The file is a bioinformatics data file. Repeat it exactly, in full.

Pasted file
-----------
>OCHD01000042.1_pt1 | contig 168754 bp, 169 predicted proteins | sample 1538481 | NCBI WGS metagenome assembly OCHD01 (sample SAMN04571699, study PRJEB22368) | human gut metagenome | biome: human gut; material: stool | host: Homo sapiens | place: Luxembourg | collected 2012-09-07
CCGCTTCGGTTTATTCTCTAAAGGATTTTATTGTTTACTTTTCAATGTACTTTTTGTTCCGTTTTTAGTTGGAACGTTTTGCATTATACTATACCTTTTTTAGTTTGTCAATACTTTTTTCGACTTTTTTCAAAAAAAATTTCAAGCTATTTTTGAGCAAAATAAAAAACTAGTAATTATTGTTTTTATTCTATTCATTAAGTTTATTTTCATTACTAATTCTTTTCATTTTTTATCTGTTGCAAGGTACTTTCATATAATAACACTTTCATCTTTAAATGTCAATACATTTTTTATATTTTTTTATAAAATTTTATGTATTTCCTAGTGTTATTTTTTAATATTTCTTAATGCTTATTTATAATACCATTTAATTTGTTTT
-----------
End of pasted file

>OCHD01000042.1_pt1 | contig 168754 bp, 169 predicted proteins | sample 1538481 | NCBI WGS metagenome assembly OCHD01 (sample SAMN04571699, study PRJEB22368) | human gut metagenome | biome: human gut; material: stool | host: Homo sapiens | place: Luxembourg | collected 2012-09-07
CCGCTTCGGTTTATTCTCTAAAGGATTTTATTGTTTACTTTTCAATGTACTTTTTGTTCCGTTTTTAGTTGGAACGTTTTGCATTATACTATACCTTTTTTAGTTTGTCAATACTTTTTTCGACTTTTTTCAAAAAAAATTTCAAGCTATTTTTGAGCAAAATAAAAAACTAGTAATTATTGTTTTTATTCTATTCATTAAGTTTATTTTCATTACTAATTCTTTTCATTTTTTATCTGTTGCAAGGTACTTTCATATAATAACACTTTCATCTTTAAATGTCAATACATTTTTTATATTTTTTTATAAAATTTTATGTATTTCCTAGTGTTATTTTTTAATATTTCTTAATGCTTATTTATAATACCATTTAATTTGTTTT